Personal Shopper is supposedly – I say this because I don’t know, nor want to know too much beforehand – a ghost story set in Paris, where Stewart plays a… personal shopper for an affluent client in the fashion world. Categorised as horror, thriller and drama, in the hands of Assayas, this will more than likely be an unconventional ghost story, and film in general.
Director: Ulrich Seidl
Ulrich Seidl, Ulrich Seidl, Ulrich Seidl… where to begin with Ulrich Seidl. Perhaps by highlighting the intrinsic awkwardness in both his feature films and his documentaries. From Paradise: Love, where we follow a middle-aged Austrian woman who seeks personal connections in all the wrong places at the beaches of Kenya, to In the Basement, where we’re invited – as a fly on the wall – into the hidden lairs of some of Austria’s most… erratic characters.
With Safari Seidl seems set to examine a practice most of us condemn as vile and morally inexcusable, and with his distinct neutral observatory approach to documentary production, it invites comparisons to Hemingway’s A Death in the Afternoon – a detailed account of bull-fighting; its history, it celebrities, its “magnificence” (in Hemingway’s words) and its reflections of modern society. It is sure to be as controversial as it is educational and fascinating, because to get an honest look at the opposite side of the coin, without judgement or condemnation, is truly rare.
Director: Mia Hansen-Løve
Starring: Isabelle Huppert, André Marcon, Roman Kolinka…
Mia Hansen-Løve makes movies about our most personal and deepest connections, with the people we love as well as the people we cannot love. A main theme is familial discrepancies and lost love, and all her movies are deeply entwined within her own personal experiences; the inextricable highs and lows of first love in Goodbye First Love; the blossoming French house music scene in the early 90s, of which her brother played a small part, in Eden. Her films are emotional outpourings, with a distinct and clear voice that is never afraid to speak.
Things to Come, however, is rooted in Hansen-Løve’s mother’s experience, when she goes through a separation. It seems Hansen-Løve is on a quest to explore her own familial bonds and experiences through a cinematic lens, and although both Eden and Things to Come are about family members, they are – I suppose – equally about her. Also, as a (very important) side note, Mia Hansen-Løve’s ability to choose songs her characters can dance to is, honestly, insane.
Director: Maren Ade
Starring: Peter Simonischek, Sandra Hüller, Michael Wittenborg…
Word on the street back in May – during the Cannes Film Festival – was that Maren Ade’s Toni Erdmann was the obvious choice for the Palme d’Or, but alas that went to I, Daniel Blake. Since then we’ve seen a lot of talk, praise and overall excitement for Toni Erdmann, be it at festivals or general distribution buzz, and as the only movie on this list that I’ve actually seen, I can without a doubt say that it is an absolute marvel – a hilarious three-hour ride that seems to last only half of that.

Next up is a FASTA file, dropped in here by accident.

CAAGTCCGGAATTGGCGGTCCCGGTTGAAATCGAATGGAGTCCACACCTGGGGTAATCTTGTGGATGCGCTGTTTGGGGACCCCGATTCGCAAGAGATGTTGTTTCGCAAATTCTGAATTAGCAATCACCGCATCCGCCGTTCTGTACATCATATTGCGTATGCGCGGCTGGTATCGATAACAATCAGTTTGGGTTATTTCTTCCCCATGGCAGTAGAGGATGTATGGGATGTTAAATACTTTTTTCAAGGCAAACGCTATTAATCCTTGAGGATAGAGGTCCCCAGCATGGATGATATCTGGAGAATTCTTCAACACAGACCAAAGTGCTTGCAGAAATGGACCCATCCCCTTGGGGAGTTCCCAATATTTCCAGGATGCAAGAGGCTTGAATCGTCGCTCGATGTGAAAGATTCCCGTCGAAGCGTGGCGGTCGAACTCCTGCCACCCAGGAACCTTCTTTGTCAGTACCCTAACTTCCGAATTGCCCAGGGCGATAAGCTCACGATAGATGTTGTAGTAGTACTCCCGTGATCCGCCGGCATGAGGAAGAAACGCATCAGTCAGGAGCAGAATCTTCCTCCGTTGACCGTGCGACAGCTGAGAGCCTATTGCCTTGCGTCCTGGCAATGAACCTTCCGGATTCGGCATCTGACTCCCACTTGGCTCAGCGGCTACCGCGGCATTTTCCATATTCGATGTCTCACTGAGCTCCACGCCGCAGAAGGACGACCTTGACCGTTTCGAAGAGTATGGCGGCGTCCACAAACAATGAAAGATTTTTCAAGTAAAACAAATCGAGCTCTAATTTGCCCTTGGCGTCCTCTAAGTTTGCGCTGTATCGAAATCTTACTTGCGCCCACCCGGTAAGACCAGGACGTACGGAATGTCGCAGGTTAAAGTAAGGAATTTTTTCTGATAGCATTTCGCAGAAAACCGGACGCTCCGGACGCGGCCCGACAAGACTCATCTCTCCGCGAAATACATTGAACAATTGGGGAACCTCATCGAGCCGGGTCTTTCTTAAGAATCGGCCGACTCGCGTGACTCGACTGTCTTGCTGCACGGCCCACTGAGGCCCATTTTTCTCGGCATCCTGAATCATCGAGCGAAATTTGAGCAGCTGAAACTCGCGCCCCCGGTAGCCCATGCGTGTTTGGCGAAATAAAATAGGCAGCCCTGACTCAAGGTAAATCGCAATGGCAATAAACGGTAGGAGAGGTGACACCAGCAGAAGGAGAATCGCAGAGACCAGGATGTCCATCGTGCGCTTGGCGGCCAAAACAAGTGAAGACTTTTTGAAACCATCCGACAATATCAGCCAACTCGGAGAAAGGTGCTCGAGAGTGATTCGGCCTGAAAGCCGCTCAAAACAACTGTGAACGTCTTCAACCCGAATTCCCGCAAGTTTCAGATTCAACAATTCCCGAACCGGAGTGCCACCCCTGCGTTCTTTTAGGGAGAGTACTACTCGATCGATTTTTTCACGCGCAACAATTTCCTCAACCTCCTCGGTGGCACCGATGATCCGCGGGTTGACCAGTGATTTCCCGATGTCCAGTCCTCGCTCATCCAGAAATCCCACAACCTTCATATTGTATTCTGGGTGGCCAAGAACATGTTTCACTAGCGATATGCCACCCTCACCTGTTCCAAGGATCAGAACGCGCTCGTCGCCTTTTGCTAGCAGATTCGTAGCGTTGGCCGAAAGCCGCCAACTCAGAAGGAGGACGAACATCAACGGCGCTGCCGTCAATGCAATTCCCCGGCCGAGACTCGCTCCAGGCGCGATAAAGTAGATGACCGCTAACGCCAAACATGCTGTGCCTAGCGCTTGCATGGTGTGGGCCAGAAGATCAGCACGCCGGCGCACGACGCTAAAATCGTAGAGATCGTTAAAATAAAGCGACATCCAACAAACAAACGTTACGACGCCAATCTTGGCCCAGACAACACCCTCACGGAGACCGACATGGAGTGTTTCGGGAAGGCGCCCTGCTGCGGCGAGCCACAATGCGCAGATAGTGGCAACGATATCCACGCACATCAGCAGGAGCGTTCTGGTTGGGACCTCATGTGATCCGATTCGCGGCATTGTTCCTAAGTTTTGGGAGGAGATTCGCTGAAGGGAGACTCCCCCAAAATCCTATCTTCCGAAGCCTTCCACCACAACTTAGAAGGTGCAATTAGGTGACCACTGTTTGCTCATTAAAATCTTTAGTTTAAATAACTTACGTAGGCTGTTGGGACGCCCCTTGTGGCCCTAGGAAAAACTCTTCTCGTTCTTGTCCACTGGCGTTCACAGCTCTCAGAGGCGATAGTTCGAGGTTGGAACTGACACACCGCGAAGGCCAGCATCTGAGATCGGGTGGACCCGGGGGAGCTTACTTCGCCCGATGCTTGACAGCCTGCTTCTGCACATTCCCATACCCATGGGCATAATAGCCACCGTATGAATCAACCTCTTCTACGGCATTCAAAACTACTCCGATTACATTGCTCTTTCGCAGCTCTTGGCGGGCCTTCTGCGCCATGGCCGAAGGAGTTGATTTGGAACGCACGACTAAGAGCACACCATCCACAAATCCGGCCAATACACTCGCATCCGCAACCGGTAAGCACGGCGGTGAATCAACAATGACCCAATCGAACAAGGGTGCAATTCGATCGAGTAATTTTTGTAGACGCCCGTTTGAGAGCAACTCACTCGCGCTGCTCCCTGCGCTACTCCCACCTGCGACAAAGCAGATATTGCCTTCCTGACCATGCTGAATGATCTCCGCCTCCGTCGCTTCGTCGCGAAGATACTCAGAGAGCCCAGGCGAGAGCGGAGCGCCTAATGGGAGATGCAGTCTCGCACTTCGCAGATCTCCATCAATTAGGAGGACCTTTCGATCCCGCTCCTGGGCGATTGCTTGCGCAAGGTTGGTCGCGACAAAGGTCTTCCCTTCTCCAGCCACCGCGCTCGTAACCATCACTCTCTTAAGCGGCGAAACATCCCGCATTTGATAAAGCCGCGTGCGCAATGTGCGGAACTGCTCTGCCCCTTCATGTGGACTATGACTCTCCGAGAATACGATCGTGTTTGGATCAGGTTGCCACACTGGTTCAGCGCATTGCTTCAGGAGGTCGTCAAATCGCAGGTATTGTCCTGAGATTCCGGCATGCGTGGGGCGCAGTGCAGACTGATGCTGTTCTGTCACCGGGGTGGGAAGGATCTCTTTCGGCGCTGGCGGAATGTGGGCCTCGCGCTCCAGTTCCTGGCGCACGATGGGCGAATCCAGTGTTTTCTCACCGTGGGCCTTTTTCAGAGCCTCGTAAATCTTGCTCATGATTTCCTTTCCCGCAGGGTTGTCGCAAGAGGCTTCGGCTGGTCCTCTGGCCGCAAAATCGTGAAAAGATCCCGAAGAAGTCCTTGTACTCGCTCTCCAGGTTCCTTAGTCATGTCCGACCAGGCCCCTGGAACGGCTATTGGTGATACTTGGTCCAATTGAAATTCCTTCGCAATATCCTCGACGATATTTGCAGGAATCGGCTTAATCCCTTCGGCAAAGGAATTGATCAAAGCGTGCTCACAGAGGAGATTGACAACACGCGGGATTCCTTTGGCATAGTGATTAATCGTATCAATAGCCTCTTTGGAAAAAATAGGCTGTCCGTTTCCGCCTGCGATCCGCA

The description used in the official program for Bergen International Film Festival states it matter of factly – if not somewhat hyperbolic – that it’s “The best German comedy you’ve ever seen. Period.” While it may be drastic to sign one’s name to such an audacious proclamation, I don’t think it is drastic in the slightest to say there’s a hint of truth to be found in that short sentence. I laughed, I teared up, I laughed again, and then I laughed even more until I sobbed uncontrollably, shamelessly clambering to my chair in an attempt to stay in it. It is that funny.
Director: Amat Escalante
Starring: Kenny Johnston…
Undoubtedly the most under-the-radar on this list, The Untamed suddenly burst onto the Twitter-sphere this month has festival reports started rolling in. It secured a Best Director win for Amat Escalante at the Venice Film Festival and has been hailed as a “Lynchian drug trip”, “a polymorphously perverse modern day cross between HP Lovecraft and Tarkovsky,” – which just boggles the mind to even imagine – and parallels have been drawn to Possession, among many others.
I say words like that should be enough to stirr one’s curiosity, and while it may set the stage for a cosmological disappointment, it has the potential to deliver on all of it.
Director: Terrence Malick
Narrated by: Cate Blanchet
Terrence Malick has been a #hottopic in recent years on the social medias and film message boards and review sites. It seems, based on whether you love him or hate him, people will love or hate you. This seems especially true when it comes to his more recent and personal work; The Three of Life, To the Wonder and Knight of Cups. Malick is known as the guy we don’t know. He doesn’t do interviews, he doesn’t attend film festivals, and he lets his actors promote the movies. Up until The Three of Life, it could take up to ten years between each movie he directed, but since then (2011), he has managed to put out two movies, with Voyage of Time being the third (and there are two versions of the film), and two more projects seemingly right around the corner. Has he faltered over the years, or simply become more productive? Has he become more open, or is there a faux personality in his latest work? Say what you will, but with Voyage of Time, Malick says it all – “An exploration into our planetary past and a search for humanity’s place in the future.”
A bonus selection of movies we are excited about: